Rocket cautiously wades into iBuying

Rocket cautiously wades into iBuying
Rocket Companies CEO Jay Farner

When Rocket Companies announced in August that it would be dipping its toes in the iBuying space, the lender didn’t do so with its usual panache. There were no polished marketing promos or commercials featuring celebrities like Tracy Morgan. In fact, news that Rocket would be pushing into iBuying was barely a footnote in the August press release.

Rocket’s low-key entrance might be explained by the company not envisioning itself as becoming a true iBuyer: it will not be buying homes with the help of an algorithm, throwing a new coat of paint on the wall, and then reselling the home for a markup. In fact, Rocket has no interest in buying homes at all. Rocket, instead, would be simply integrating third-party iBuying services on its Rocket Homes platform.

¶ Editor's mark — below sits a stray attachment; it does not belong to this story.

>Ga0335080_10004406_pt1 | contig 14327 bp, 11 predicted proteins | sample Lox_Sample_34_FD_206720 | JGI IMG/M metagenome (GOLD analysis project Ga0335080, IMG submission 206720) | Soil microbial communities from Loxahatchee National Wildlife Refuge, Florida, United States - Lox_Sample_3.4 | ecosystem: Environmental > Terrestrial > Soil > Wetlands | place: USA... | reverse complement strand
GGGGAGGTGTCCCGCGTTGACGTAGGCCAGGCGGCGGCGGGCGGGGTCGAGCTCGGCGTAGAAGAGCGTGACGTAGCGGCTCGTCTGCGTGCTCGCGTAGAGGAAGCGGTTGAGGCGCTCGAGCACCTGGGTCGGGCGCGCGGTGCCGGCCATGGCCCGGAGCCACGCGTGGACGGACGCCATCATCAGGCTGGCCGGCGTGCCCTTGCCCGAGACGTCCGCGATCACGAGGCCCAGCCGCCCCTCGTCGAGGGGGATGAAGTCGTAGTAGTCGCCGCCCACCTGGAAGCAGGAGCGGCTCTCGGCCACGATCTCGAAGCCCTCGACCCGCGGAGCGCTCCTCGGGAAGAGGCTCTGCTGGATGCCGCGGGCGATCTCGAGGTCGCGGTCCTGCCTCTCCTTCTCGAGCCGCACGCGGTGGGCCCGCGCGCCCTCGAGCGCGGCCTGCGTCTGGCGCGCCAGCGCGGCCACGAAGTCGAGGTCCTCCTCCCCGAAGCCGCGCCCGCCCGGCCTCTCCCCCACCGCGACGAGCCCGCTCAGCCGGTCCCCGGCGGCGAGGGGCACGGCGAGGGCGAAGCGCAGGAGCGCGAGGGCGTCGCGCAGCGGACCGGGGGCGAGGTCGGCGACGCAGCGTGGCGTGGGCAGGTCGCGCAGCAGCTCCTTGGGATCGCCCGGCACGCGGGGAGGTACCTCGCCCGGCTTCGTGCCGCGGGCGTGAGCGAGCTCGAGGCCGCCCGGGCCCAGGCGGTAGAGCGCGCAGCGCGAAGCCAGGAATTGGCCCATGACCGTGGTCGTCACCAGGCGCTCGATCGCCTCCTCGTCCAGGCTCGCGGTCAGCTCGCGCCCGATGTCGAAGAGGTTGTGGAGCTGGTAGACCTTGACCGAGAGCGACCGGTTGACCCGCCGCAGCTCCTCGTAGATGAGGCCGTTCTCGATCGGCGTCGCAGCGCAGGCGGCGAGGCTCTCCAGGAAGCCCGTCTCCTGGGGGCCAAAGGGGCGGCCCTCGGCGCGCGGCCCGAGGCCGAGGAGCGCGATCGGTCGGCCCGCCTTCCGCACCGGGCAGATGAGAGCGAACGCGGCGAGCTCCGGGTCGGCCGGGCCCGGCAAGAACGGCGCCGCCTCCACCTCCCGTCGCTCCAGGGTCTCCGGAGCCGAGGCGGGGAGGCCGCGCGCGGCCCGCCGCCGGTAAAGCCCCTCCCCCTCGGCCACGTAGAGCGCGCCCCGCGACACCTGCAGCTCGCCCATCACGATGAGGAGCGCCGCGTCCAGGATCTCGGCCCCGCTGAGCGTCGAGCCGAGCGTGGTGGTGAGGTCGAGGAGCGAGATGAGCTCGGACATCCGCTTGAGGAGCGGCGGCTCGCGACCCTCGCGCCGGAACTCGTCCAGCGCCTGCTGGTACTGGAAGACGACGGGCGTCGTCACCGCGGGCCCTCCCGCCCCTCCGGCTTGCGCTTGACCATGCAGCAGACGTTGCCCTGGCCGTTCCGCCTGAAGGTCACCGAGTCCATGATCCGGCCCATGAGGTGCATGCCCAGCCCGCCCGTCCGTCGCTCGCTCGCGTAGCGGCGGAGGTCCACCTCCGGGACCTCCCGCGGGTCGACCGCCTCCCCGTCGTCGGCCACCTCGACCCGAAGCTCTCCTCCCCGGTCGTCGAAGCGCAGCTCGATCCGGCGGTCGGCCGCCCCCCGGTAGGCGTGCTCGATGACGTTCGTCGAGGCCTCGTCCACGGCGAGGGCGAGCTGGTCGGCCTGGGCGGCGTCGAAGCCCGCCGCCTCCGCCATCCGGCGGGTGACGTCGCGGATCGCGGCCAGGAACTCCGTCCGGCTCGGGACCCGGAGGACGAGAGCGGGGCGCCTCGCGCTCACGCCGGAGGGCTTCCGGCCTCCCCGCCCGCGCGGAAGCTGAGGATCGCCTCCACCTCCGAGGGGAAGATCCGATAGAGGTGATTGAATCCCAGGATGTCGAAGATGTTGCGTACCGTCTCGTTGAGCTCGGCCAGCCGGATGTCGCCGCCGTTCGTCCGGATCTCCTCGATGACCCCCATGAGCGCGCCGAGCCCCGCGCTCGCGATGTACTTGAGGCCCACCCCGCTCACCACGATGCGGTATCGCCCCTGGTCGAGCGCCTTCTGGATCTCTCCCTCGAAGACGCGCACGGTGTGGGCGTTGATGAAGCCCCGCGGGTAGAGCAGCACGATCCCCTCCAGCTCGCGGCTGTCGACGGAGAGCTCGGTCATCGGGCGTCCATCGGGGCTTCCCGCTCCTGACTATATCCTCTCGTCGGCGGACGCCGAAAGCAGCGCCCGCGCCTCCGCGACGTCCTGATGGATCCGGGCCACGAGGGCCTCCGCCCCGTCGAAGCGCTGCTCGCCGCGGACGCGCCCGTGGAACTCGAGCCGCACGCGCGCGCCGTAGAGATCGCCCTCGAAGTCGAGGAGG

The iBuying initiative is set to be launched sometime in the fourth quarter, though details have been sparse. Rocket declined to answer HousingWire’s questions about which iBuying companies it would be partnering with, the exact nature of its relationship with third-party iBuyers, or how it would generate money from the venture.

What the company has said is that iBuying will be lumped in with several other services on the company’s real estate platform, including “credit reporting, home search, the industry-leading process, on-staff real estate agents, a nationwide network of trusted real estate professionals…along with direct connections to Rocket Mortgage.”

Rocket said its iBuying program will “provide a back-up offer” to sellers.

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